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Intellectual Property

FREE DOWNLOAD: Gilson LaLonde on Tiffany Ultimately Responsible for Protecting its Marks, So No Contributory Infringement by eBay


Enormous online marketplace eBay is not liable for contributory trademark infringement, though listings on its site offer counterfeit silver Tiffany jewelry for sale, according to a judge in the Southern District of New York. eBay had refused to preemptively remove certain listings of silver Tiffany jewelry before the listings were available to the public, though it did immediately remove listings when Tiffany notified it that Tiffany believed the listings offered infringing goods. After a bench trial, the district court concluded in its 66-page opinion that there was no liability for contributory infringement, despite the fact that eBay may have generally known that counterfeit Tiffany goods were being sold on its site. Tiffany, Inc. v. eBay, Inc., 2008 U.S. Dist. LEXIS 53359 (S.D.N.Y. 2008).
The bottom line of this decision is that trademark owners assume the ultimate burden of monitoring third-party use of their marks. Or as the district court put it, “rights holders bear the principal responsibility to police their trademarks.” While a third party may be contributorily liable for offering a service that facilitates the sale of infringing goods, if that party does not exercise direct control over those sales and does not know or have reason to know about specific infringing activity, it is the trademark owner that must ferret out and stop those sales.
Note that, on August 11, 2008, Tiffany filed a notice of appeal of the district court’s ruling.
eBay, its Business Model, and its Anti-Counterfeiting Procedures
Individual sellers post listings at of goods they offer for sale and buyers either place bids for those goods or purchase them outright at a given price. The parties then arrange between themselves for payment and delivery. No one at eBay ever takes physical possession of the items offered for sale; the site instead facilitates transactions between third parties. There are over 100 million live listings worldwide on eBay at any given time and sellers add approximately 6 million listings daily.
eBay receives a fee from sellers for listing their products, as well as a percentage of the final price of a sold item. It actively works with its sellers to increase sales, and did so with sellers of Tiffany goods, advising them to take advantage of buyer demand for those goods. Between April 2000 and August 2005, eBay earned $4.1 million from listings with “Tiffany” in the title in the Jewelry & Watches category.
Four thousand eBay employees work in its trust and safety area, and, of those, over 200 focus exclusively on preventing infringement in its listings. In addition, 70 eBay employees work exclusively with law enforcement. eBay also has a “fraud engine” that automatically searches for counterfeit or infringing listings. The fraud engine would, for example, result in a removal of listings that offer “knock-off,” “counterfeit,” “replica,” or “pirated” goods, as well as listings in which the seller stated that it “cannot guarantee the authenticity” of the goods. The fraud engine flags listings and eBay’s customer service representatives evaluate them to determine if they violate eBay policies. If they do, the representative could remove the listing, issue a warning to the seller, restrict the seller’s account or refer the seller to law enforcement.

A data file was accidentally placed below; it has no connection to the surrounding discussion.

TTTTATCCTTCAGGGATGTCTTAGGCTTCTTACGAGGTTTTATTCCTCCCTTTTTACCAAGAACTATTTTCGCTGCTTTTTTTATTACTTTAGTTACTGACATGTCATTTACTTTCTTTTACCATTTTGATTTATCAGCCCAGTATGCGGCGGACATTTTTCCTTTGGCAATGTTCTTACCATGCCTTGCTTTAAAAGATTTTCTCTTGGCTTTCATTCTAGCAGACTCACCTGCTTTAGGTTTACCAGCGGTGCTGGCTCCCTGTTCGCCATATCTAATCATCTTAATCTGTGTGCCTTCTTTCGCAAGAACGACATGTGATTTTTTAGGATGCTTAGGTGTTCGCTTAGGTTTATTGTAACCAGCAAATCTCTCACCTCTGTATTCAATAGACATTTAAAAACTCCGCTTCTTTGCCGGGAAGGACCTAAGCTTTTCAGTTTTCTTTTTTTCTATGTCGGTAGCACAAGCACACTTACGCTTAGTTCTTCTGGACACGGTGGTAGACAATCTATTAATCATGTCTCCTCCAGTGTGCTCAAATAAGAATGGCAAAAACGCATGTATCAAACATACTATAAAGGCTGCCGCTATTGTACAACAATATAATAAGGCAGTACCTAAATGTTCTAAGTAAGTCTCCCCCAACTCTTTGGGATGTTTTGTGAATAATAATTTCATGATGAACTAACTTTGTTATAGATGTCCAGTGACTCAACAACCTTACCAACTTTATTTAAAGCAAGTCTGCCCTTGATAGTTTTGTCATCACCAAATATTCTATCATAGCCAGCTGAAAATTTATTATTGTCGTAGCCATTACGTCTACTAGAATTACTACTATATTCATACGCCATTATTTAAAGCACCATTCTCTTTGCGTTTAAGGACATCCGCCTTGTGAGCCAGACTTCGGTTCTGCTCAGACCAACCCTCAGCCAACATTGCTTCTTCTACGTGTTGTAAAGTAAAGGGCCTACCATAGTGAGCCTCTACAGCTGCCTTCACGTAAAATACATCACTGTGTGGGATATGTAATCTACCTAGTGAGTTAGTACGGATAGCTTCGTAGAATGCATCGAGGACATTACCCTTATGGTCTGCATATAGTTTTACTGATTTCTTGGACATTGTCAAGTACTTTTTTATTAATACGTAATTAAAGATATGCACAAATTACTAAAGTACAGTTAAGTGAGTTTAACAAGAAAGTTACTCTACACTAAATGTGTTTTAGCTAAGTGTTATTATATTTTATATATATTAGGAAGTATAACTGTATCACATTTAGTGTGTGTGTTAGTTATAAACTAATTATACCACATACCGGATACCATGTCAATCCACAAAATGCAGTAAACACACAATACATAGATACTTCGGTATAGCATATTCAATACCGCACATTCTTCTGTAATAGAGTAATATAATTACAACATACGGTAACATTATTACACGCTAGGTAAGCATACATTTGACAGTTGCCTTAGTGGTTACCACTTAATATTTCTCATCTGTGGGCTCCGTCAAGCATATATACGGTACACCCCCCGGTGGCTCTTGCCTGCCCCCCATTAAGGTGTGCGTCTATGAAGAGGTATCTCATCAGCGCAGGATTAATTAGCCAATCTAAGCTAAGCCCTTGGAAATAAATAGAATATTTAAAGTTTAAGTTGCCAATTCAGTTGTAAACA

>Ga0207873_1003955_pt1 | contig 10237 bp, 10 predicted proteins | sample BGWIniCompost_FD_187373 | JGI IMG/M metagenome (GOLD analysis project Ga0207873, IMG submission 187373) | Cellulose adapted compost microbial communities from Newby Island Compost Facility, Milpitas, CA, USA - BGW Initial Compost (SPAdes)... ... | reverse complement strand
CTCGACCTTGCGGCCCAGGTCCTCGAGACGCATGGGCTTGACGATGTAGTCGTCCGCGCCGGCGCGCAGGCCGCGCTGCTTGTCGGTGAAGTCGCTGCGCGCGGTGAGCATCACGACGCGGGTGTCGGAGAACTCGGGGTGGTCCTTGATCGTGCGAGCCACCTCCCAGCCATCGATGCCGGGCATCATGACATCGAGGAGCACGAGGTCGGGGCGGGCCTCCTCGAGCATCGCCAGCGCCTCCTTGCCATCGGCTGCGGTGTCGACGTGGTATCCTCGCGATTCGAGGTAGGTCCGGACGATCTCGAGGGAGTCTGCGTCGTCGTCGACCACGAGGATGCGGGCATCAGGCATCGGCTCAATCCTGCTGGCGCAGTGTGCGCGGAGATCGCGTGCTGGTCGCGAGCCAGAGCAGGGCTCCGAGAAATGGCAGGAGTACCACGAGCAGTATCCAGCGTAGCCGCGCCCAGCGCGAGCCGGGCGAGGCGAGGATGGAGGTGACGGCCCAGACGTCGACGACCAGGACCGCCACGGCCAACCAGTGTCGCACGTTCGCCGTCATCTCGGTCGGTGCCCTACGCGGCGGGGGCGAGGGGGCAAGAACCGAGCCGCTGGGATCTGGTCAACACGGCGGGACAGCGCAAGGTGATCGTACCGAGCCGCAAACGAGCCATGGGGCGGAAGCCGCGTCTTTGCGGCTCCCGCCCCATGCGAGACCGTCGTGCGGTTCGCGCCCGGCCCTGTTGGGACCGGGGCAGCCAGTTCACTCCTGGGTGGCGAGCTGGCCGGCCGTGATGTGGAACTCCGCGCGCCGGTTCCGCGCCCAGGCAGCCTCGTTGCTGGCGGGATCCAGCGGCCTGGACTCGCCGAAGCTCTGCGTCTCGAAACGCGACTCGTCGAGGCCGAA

If a manufacturer believes that a particular listing offers counterfeit or infringing goods for sale, it can complete and send to eBay a Notice of Claimed Infringement (NOCI), available at The NOCI declares that the mark owner has “a good faith belief that the listings identified (by item number) . . . offer items or contain materials that are not authorized by the IP Owner, its agent, or the law, and therefore infringe the IP Owner’s rights.” As the court in the Tiffany case put it, the NOCI “is not a determination of counterfeiting, but instead, is a good-faith assertion on the part of a rights holder that an item is counterfeit or otherwise infringing.” Upon receipt of a NOCI, eBay removes the potentially offending listings within 24 hours. When eBay received a NOCI from Tiffany – and it received a total of 284,149 from 2003 to 2007 – it removed the listing from its site, told the seller the reason for removal, provided educational material about intellectual property rights, and refunded all fees associated with the transaction.
Many rights owners, including Tiffany, also establish an “About Me” page on the eBay website to inform eBay buyers and sellers about their products and their intellectual property rights. Those whose listings are cancelled for sale of counterfeit goods may be directed to the mark owner’s page.
eBay also sent warning messages to sellers attempting to list a Tiffany item, directing the seller to be sure the item was authentic, informing the seller of the possibility of suspension from eBay for selling counterfeit items, and providing a link to Tiffany’s “About Me” page. In addition, eBay added filters specific to Tiffany in its fraud engine, such as “counterfeit tiffany,” “faux tiffany,” “tiffany style” and “inspired by tiffany.” By late 2006, eBay delayed publication of listings using certain brand names, including Tiffany, for 6 to 12 hours so that its representatives could review those listings.